Gainesville has been a little quiet lately. Douglas Palmieri didn’t like that.
Threatening the existence of independent music venues, the COVID-19 pandemic has left the Gainesville entertainment scene inventing ways to keep itself afloat.
Palmieri, 34-year-old Gainesville resident and owner of Gator Sound and Lighting has built a fully functioning stage, complete with lasers and lights, in his backyard. After Alachua County mandated the closure of all non-essential businesses and prohibited public gatherings of more than 10 people, Palmieri saw a need to support local entertainers and performers.
“I’m just trying to get any artists who want to play and entertain folks at home that can’t go anywhere,” he said. “It’s basically a giant promo thing.”
The stage, dubbed the Quarantine Stage, has hosted two nights of performers so far, part of a series called the Quarantine Sessions. While Palmieri’s backyard doesn’t host a real crowd, the several DJs, bands and drag show performances are live streamed to the public through Twitch, at no cost.
Palmieri said the 36-by-16-foot stage took him about 50 hours to set up for the first show. For the second, more time was spent improving the overall set up.
“I added all the crazy lighting and that stuff because that’s what I do for a living,” he said. “So might as well make use of this stuff and have some crazy light shows.”
After launching a Facebook fundraiser for electric, lighting and building expenses, Palmieri said he has seen community support for a Quarantine Stage 3.0. He plans on putting on this show at the end of May.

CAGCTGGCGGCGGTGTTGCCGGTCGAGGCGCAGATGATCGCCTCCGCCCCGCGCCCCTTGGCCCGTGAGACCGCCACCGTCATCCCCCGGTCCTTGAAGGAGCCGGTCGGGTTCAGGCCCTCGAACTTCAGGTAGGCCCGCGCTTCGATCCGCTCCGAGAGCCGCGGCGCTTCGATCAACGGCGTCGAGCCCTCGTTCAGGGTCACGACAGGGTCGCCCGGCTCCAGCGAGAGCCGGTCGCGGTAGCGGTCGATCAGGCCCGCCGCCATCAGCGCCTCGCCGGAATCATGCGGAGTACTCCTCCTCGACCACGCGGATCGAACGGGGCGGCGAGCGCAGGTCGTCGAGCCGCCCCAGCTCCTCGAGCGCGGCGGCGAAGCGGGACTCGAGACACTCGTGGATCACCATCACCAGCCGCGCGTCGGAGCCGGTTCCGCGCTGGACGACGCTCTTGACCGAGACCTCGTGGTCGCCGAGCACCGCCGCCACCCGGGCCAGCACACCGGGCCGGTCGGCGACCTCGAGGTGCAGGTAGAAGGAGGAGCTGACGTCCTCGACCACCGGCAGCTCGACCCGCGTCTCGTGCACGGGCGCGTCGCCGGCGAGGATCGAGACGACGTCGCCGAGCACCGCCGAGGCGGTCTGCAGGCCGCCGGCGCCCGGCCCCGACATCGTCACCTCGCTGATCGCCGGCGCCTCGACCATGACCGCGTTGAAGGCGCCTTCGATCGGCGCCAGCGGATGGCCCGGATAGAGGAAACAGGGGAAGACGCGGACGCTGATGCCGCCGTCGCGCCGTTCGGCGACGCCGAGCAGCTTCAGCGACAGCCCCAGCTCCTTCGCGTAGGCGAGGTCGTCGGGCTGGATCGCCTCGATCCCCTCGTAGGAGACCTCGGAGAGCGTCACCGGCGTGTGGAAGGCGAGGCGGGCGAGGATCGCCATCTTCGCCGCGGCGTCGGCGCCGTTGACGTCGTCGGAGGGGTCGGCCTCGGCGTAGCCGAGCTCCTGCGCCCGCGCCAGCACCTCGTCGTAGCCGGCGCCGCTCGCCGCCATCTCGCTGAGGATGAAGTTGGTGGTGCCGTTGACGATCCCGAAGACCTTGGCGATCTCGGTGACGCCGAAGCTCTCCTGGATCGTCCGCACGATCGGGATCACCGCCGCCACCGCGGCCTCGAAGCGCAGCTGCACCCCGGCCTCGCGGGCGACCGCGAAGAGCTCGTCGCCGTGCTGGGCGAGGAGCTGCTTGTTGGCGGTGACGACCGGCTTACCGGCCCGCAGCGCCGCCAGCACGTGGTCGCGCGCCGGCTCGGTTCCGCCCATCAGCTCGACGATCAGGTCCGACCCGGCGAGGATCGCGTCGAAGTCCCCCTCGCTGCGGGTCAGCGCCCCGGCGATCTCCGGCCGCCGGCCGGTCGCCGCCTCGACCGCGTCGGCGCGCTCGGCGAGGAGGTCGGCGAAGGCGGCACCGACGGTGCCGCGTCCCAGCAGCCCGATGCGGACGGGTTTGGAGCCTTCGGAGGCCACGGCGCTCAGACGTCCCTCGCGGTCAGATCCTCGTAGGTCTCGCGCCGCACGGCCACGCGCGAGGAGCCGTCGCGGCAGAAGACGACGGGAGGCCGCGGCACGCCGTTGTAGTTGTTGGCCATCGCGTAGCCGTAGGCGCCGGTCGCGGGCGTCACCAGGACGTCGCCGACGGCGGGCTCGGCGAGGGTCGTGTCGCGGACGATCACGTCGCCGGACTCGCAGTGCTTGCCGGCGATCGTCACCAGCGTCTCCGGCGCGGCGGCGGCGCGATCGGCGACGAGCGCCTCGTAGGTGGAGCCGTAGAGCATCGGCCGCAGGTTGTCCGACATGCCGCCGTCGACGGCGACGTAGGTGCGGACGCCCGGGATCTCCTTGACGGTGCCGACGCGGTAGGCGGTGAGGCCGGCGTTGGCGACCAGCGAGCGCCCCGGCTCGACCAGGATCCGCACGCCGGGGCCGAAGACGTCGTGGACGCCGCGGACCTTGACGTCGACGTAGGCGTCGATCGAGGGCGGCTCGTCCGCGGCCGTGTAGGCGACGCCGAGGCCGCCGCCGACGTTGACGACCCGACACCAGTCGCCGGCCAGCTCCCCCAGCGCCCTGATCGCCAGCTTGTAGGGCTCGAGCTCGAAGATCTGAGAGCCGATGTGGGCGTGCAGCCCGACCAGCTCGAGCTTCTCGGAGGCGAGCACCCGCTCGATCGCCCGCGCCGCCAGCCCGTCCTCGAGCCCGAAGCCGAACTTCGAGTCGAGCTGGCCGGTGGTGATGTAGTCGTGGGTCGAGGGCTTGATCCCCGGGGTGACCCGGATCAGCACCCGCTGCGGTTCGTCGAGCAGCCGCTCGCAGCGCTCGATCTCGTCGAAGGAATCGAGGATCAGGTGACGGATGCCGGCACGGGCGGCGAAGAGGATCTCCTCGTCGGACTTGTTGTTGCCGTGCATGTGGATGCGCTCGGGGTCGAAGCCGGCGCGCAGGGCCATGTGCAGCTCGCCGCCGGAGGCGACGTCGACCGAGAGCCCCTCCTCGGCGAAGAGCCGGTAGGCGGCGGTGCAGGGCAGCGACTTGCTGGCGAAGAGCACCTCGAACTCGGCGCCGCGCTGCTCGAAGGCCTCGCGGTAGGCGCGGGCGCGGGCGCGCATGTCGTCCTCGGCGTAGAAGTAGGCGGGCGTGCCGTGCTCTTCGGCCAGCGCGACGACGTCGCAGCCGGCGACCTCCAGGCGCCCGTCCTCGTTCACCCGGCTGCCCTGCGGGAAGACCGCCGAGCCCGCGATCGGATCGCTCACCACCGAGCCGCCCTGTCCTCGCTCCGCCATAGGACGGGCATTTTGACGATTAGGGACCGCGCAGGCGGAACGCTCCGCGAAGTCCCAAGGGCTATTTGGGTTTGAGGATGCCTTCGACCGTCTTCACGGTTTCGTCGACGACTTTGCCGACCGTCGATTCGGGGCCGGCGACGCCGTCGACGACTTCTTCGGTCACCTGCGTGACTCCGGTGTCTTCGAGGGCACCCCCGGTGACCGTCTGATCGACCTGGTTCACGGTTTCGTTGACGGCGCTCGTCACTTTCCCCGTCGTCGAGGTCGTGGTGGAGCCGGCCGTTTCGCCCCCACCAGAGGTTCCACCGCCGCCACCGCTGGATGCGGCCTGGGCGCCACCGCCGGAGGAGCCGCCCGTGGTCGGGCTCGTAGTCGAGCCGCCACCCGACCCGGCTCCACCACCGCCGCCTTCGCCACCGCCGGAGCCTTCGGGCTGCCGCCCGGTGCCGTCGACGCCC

Rather than streaming from a stage, Gainesville’s High Dive is streaming artists from their living rooms, with their High Dive Live from Home live stream benefit series. The first live stream on May 3 consisted of at-home performances by Gainesville artists Saint Simon, The Hails, Driveaway, Arrows in Action and The Forum.
High Dive Facility and Events Manager Pat Lavery said the second installment will be at the end of May, with a new lineup of artists.
“It kind of reminds people what we’re all about,” he said. “It’s really a nice, positive -- almost like a telethon kind of format -- where people are expressing their interest and their affection for High Dive.”
As an independent venue, High Dive has been exploring avenues of support for itself, its staff and the artists it houses. In addition to High Dive Live from Home, the venue has launched the sale of a benefit shirt and has joined the National Independent Venue Association, a newly created committee seeking federal relief and awareness for venues.
“I think music and culture are always changing and you kind of have to adapt to it,” Lavery said.
Contact Chloe Greenberg at [email protected]. Follow her on Twitter @_chloegreenberg.